Justin Fields NFL Draft Profile

Jan 11, 2021; Miami Gardens, Florida, USA; Ohio State Buckeyes quarterback Justin Fields (1) runs the ball against Alabama Crimson Tide linebacker Christian Harris (8) and defensive back DeMarcco Hellams (29) during the third quarter in the 2021 College Football Playoff National Championship Game. Mandatory Credit: Kim Klement-USA TODAY Sports


  • 2018 (12 Games): 27/39, 328 yards, 4 TDs; 42 Att, 266 yards, 4 TDs
  • 2019 (14 Games): 238/354, 3273 yards, 41 TDs, 3 INTs; 137 Att, 484 yards, 10 TDs
  • 2020 (8 Games): 158/225, 2100 yards, 22 TDs, 6 INTs; 81 Att, 383 yards, 5 TDs

Ohio State has been notorious for sending some pretty underwhelming quarterbacks to the NFL. That said, Justin Fields is not your typical OSU QB. Throughout his two years of starting, Fields has consistently been the Big Ten’s most accurate passer. His incredible 70.2% completion rate in 2020 was easily the tops in the conference. His ability to make plays in man-to-man coverage is lethal. During his career, he threw 17 TDs and 0 INTs when defenses went man-to-man. 

When you couple Fields’ accurate passing with his athletic skills, he becomes a deadly player. In fact, even at Georgia where he wasn’t used very much as a passer, he was brought in multiple times a game for his running ability. He can use his 6’3 228-pound frame to bully smaller defenders through the ground game.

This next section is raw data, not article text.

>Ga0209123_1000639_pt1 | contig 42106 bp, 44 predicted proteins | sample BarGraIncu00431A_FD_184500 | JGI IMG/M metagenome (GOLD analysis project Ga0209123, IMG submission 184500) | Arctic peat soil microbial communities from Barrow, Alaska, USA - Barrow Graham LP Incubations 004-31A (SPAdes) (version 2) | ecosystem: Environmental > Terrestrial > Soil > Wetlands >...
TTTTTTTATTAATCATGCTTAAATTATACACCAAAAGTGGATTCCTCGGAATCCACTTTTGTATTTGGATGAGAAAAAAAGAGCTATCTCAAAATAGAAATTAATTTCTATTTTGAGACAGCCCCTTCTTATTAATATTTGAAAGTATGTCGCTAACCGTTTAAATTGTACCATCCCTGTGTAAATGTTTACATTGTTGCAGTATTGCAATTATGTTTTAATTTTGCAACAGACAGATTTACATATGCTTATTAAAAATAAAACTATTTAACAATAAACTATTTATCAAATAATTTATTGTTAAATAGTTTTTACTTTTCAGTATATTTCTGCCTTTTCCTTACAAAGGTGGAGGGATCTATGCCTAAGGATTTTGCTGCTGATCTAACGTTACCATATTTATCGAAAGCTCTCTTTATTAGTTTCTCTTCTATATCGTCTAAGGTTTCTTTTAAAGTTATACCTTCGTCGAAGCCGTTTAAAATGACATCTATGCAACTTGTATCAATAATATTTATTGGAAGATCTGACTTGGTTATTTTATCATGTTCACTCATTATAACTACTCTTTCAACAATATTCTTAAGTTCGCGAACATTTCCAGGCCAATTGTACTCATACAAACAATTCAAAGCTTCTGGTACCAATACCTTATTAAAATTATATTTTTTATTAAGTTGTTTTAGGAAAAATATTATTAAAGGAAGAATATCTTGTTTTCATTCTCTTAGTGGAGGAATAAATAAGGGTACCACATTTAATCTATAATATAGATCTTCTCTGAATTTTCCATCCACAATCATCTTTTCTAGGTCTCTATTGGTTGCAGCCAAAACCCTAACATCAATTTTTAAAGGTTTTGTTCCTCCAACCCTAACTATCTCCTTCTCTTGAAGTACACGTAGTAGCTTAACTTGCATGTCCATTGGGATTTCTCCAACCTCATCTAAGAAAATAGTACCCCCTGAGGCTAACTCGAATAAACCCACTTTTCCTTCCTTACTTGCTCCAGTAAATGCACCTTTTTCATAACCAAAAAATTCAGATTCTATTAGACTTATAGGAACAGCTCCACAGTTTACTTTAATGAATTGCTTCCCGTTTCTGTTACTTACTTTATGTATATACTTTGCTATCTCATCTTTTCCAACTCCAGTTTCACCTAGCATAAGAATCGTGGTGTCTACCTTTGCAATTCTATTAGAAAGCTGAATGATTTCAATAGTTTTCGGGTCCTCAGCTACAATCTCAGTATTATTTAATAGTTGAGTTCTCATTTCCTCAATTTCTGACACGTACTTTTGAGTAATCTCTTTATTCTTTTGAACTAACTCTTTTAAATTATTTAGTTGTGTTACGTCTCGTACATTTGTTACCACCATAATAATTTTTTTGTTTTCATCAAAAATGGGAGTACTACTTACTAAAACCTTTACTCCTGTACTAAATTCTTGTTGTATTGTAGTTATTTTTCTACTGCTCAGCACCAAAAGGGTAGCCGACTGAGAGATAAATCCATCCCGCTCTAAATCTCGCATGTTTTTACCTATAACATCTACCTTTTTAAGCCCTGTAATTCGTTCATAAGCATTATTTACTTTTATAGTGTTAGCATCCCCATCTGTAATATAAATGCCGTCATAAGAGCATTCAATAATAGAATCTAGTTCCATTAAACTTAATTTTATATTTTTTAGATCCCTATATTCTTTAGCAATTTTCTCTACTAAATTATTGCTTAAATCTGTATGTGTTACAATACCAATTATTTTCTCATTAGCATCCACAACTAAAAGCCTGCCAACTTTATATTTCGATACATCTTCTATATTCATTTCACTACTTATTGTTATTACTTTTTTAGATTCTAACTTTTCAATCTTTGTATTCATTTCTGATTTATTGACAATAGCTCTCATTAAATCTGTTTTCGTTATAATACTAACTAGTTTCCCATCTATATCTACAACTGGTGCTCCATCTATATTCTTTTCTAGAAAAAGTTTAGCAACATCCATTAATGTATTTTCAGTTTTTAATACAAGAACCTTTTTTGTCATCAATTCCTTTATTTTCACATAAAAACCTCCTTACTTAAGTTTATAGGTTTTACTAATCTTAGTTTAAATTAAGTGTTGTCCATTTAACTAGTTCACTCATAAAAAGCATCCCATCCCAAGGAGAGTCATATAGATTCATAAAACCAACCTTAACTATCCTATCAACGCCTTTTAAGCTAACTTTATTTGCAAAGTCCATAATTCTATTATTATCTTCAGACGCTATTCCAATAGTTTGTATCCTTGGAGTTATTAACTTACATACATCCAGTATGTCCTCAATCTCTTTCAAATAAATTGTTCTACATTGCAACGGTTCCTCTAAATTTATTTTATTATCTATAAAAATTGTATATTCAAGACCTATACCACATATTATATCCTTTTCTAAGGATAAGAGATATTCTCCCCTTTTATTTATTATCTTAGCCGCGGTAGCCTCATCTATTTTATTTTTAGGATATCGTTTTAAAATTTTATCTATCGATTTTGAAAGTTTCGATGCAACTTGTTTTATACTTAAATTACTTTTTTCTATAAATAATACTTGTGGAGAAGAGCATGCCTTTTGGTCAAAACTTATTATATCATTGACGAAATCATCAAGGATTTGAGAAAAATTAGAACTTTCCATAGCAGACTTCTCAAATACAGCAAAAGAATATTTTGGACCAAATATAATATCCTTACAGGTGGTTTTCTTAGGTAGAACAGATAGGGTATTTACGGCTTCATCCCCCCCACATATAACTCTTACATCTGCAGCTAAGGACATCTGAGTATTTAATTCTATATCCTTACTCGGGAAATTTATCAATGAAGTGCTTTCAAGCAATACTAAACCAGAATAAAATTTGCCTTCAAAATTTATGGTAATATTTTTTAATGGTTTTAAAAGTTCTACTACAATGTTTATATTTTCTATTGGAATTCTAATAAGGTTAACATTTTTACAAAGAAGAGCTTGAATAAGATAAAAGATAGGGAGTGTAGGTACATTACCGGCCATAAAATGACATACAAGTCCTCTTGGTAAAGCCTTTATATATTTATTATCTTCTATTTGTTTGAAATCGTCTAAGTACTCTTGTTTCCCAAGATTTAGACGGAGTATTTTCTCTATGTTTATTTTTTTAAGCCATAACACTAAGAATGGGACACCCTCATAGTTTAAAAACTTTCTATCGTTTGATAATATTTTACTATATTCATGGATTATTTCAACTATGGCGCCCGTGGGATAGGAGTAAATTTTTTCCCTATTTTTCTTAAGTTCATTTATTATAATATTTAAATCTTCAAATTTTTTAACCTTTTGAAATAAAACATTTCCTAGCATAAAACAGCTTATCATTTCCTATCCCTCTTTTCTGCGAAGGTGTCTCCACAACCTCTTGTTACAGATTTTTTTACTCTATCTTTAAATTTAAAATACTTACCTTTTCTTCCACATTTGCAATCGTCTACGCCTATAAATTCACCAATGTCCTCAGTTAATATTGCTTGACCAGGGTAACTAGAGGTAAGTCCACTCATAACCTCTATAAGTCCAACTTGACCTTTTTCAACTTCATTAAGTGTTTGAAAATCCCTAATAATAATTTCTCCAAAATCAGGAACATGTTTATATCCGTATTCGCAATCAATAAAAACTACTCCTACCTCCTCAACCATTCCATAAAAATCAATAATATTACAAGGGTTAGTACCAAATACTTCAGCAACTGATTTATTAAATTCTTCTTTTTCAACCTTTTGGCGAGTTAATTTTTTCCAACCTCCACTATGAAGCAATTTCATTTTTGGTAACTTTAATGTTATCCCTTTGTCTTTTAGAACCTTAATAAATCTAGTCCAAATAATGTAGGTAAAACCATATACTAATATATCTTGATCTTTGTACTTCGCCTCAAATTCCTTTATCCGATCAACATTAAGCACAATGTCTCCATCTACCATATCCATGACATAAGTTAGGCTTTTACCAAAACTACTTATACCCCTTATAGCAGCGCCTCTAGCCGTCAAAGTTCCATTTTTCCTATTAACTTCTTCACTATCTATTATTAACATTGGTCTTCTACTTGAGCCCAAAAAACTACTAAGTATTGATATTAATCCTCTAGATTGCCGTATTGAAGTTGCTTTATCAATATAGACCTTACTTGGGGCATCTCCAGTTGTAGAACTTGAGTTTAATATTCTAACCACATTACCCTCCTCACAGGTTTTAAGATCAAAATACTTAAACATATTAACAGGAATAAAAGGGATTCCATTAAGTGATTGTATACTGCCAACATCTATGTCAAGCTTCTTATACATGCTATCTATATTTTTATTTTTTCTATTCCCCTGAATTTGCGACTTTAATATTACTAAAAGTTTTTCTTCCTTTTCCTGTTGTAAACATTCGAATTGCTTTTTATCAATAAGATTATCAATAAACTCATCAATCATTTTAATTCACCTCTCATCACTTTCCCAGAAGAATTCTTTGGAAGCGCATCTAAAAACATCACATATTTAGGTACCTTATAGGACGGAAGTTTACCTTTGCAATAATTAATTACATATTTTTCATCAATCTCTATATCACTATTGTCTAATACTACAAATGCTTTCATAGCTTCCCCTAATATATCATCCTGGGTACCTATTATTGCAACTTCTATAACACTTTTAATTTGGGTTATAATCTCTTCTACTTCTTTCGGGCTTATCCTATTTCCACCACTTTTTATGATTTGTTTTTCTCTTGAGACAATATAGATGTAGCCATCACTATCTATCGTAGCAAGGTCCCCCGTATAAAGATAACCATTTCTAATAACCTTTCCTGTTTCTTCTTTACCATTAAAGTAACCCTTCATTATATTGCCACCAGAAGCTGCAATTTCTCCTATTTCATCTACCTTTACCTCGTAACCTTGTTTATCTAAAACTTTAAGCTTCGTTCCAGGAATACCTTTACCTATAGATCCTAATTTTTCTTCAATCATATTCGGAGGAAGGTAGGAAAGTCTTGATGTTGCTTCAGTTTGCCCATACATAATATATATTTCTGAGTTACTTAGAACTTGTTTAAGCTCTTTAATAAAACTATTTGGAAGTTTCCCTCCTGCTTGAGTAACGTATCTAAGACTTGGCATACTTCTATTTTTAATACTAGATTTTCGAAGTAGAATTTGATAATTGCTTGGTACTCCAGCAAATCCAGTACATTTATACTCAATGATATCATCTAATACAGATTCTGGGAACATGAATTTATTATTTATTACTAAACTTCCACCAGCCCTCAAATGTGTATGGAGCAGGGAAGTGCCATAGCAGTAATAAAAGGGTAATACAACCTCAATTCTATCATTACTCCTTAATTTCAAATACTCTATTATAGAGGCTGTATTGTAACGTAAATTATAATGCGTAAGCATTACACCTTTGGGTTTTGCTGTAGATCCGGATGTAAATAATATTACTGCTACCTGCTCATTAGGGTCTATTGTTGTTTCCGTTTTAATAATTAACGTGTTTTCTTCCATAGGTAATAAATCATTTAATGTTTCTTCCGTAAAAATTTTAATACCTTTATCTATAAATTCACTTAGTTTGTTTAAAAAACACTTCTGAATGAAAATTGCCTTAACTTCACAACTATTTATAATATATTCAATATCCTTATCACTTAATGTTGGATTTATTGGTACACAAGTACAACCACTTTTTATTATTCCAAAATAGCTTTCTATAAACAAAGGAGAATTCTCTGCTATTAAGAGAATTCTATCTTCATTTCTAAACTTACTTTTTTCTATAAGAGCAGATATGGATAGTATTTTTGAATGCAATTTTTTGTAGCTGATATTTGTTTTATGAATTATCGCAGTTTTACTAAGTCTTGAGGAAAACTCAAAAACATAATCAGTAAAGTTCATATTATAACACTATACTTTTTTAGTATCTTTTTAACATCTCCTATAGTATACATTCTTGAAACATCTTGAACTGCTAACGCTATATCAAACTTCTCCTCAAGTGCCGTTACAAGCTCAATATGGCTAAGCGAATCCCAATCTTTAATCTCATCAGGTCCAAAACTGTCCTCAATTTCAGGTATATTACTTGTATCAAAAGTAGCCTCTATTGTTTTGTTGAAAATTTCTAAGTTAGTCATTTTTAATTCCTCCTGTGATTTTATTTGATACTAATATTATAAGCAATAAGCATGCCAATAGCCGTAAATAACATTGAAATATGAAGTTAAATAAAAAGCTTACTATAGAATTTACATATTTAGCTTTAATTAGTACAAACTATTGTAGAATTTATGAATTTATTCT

Not only is his size an issue, but his speed is something rarely seen from the quarterback position. Last week, Fields recorded a 40-yard dash during a workout in preparation for his Pro Day. He ran a 4.41 and said he will be working to get into the 4.3s for the actual Pro Day run. Obviously, this breakaway speed will be difficult to defend, even if defensive lines do a good job of keeping him in the pocket. 

Even with Fields’ tendency to scramble, teams shouldn’t be too concerned about injuries moving forwards. When he takes off, he has a great sense for when to slide and take himself out of harm’s way. The biggest strength of Fields’ speed and elusivity, though, is his ability to create extra time behind the line of scrimmage. 

Of course, many readers must have heard the criticisms by now that have put Zach Wilson ahead of Fields in many mock drafts. The concerns are valid. If his first read isn’t available, that is often when he decides to take off and run rather than looking for another option. If NFL defenses can take away that read, he may be easier to contain. 

While he has a cannon for an arm, deep throws can occasionally be a weakness as well. He has a bad habit of sailing deep throws out of his receivers’ reach. His overall confidence could be a bit better at times as well. He will sometimes hesitate in the pocket leading to sacks. 

Overall, while he certainly has areas to improve as a passer, that shouldn’t be too much of a surprise. Most QB prospects going into the draft have areas they need to improve, and many do not have Fields’ running ability to compensate for their weaknesses. Trevor Lawrence is the sure number one pick, but Fields could certainly be a franchise QB for anyone willing to take a chance. 

Draft Projection: Top Five

Best Traits: Athleticism, Accuracy, Arm Strength

Worst Traits: Sailing Deep Balls, Hesitation in Pocket